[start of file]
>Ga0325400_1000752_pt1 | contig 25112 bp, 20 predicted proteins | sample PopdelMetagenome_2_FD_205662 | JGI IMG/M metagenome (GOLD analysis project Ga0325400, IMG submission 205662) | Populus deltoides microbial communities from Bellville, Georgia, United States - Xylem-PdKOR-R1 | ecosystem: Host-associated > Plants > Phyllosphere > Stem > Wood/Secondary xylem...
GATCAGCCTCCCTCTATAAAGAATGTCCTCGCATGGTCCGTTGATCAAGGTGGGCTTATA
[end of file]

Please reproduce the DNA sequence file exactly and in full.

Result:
>Ga0325400_1000752_pt1 | contig 25112 bp, 20 predicted proteins | sample PopdelMetagenome_2_FD_205662 | JGI IMG/M metagenome (GOLD analysis project Ga0325400, IMG submission 205662) | Populus deltoides microbial communities from Bellville, Georgia, United States - Xylem-PdKOR-R1 | ecosystem: Host-associated > Plants > Phyllosphere > Stem > Wood/Secondary xylem...
GATCAGCCTCCCTCTATAAAGAATGTCCTCGCATGGTCCGTTGATCAAGGTGGGCTTATA